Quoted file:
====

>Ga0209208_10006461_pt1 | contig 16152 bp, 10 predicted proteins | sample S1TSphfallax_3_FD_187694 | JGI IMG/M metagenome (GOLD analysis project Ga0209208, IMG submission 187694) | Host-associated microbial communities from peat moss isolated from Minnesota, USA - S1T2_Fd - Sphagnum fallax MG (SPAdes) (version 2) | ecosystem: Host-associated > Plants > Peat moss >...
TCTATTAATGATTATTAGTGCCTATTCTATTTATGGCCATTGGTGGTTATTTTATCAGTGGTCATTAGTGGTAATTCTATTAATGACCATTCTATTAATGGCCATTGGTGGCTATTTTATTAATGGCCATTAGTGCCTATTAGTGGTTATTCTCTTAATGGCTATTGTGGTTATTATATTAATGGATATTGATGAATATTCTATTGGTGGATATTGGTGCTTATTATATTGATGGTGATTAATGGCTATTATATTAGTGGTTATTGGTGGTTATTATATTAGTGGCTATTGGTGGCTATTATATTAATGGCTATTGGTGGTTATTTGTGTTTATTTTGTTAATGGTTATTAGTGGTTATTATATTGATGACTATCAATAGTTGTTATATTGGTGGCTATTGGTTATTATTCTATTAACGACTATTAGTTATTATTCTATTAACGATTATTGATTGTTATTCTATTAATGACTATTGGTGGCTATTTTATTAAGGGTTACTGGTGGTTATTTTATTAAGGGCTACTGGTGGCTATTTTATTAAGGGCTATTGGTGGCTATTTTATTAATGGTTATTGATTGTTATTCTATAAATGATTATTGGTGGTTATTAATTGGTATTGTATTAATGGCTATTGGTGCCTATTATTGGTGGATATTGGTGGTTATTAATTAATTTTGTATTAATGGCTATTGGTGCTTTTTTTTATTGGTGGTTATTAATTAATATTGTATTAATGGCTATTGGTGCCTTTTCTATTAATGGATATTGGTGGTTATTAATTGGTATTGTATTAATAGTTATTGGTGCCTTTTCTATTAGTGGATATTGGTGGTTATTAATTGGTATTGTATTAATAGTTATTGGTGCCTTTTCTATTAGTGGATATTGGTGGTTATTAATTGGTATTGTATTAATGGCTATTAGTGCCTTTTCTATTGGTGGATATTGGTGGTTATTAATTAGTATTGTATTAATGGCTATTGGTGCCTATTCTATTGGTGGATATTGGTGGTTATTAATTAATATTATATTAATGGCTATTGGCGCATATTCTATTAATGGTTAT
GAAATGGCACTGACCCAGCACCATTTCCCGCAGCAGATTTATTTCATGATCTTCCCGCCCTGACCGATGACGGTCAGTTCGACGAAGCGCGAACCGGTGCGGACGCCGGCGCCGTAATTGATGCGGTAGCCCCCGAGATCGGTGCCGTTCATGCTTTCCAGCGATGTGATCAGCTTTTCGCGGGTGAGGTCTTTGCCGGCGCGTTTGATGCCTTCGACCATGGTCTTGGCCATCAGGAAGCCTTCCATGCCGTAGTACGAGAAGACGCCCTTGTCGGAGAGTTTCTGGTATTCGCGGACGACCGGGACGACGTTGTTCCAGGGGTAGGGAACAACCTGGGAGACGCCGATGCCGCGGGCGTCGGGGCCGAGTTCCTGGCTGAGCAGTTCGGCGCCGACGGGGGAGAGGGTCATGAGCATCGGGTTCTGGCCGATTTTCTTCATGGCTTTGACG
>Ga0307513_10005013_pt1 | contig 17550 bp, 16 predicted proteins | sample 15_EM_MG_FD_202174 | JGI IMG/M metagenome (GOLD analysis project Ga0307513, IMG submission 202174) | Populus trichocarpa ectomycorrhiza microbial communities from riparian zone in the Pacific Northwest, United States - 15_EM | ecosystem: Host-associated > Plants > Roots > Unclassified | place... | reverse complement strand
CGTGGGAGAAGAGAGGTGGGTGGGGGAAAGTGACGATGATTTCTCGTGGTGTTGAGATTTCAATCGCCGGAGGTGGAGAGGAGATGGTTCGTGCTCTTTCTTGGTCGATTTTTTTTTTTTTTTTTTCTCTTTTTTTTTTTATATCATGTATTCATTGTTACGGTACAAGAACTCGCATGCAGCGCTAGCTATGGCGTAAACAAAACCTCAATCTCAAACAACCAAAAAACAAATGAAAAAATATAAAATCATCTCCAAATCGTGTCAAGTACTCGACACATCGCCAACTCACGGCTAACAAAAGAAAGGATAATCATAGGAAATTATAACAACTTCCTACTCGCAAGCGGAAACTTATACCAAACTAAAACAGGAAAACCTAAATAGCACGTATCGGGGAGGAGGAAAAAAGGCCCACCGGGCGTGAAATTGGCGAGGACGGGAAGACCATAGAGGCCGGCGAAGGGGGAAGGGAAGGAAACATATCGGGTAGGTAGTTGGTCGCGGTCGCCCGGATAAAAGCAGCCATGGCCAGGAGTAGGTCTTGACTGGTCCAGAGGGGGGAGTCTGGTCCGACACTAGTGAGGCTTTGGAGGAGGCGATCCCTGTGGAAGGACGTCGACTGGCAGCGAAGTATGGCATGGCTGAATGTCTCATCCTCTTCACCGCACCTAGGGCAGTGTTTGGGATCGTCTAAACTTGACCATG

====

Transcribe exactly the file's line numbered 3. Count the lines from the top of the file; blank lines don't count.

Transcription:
GAAATGGCACTGACCCAGCACCATTTCCCGCAGCAGATTTATTTCATGATCTTCCCGCCCTGACCGATGACGGTCAGTTCGACGAAGCGCGAACCGGTGCGGACGCCGGCGCCGTAATTGATGCGGTAGCCCCCGAGATCGGTGCCGTTCATGCTTTCCAGCGATGTGATCAGCTTTTCGCGGGTGAGGTCTTTGCCGGCGCGTTTGATGCCTTCGACCATGGTCTTGGCCATCAGGAAGCCTTCCATGCCGTAGTACGAGAAGACGCCCTTGTCGGAGAGTTTCTGGTATTCGCGGACGACCGGGACGACGTTGTTCCAGGGGTAGGGAACAACCTGGGAGACGCCGATGCCGCGGGCGTCGGGGCCGAGTTCCTGGCTGAGCAGTTCGGCGCCGACGGGGGAGAGGGTCATGAGCATCGGGTTCTGGCCGATTTTCTTCATGGCTTTGACG